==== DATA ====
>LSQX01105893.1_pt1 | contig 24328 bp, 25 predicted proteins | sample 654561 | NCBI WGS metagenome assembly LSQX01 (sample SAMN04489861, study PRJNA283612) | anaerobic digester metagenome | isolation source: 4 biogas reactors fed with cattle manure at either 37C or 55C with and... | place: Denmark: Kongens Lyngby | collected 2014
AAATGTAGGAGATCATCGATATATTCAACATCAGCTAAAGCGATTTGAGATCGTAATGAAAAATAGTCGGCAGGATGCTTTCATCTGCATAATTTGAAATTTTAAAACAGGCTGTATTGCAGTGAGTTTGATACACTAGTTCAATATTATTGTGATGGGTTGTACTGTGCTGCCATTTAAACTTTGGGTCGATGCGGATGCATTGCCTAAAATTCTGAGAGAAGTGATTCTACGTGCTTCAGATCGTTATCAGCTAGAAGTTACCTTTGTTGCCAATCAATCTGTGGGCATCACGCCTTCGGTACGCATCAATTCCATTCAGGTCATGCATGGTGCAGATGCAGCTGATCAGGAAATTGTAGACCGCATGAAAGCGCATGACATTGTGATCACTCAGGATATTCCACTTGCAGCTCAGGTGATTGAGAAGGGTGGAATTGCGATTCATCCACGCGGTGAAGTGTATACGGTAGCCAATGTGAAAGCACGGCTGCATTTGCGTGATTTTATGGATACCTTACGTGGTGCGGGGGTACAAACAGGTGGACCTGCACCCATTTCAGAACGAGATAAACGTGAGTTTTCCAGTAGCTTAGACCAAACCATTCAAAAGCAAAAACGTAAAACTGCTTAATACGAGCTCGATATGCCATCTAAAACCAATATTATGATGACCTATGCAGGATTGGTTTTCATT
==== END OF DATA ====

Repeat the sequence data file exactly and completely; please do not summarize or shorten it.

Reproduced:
>LSQX01105893.1_pt1 | contig 24328 bp, 25 predicted proteins | sample 654561 | NCBI WGS metagenome assembly LSQX01 (sample SAMN04489861, study PRJNA283612) | anaerobic digester metagenome | isolation source: 4 biogas reactors fed with cattle manure at either 37C or 55C with and... | place: Denmark: Kongens Lyngby | collected 2014
AAATGTAGGAGATCATCGATATATTCAACATCAGCTAAAGCGATTTGAGATCGTAATGAAAAATAGTCGGCAGGATGCTTTCATCTGCATAATTTGAAATTTTAAAACAGGCTGTATTGCAGTGAGTTTGATACACTAGTTCAATATTATTGTGATGGGTTGTACTGTGCTGCCATTTAAACTTTGGGTCGATGCGGATGCATTGCCTAAAATTCTGAGAGAAGTGATTCTACGTGCTTCAGATCGTTATCAGCTAGAAGTTACCTTTGTTGCCAATCAATCTGTGGGCATCACGCCTTCGGTACGCATCAATTCCATTCAGGTCATGCATGGTGCAGATGCAGCTGATCAGGAAATTGTAGACCGCATGAAAGCGCATGACATTGTGATCACTCAGGATATTCCACTTGCAGCTCAGGTGATTGAGAAGGGTGGAATTGCGATTCATCCACGCGGTGAAGTGTATACGGTAGCCAATGTGAAAGCACGGCTGCATTTGCGTGATTTTATGGATACCTTACGTGGTGCGGGGGTACAAACAGGTGGACCTGCACCCATTTCAGAACGAGATAAACGTGAGTTTTCCAGTAGCTTAGACCAAACCATTCAAAAGCAAAAACGTAAAACTGCTTAATACGAGCTCGATATGCCATCTAAAACCAATATTATGATGACCTATGCAGGATTGGTTTTCATT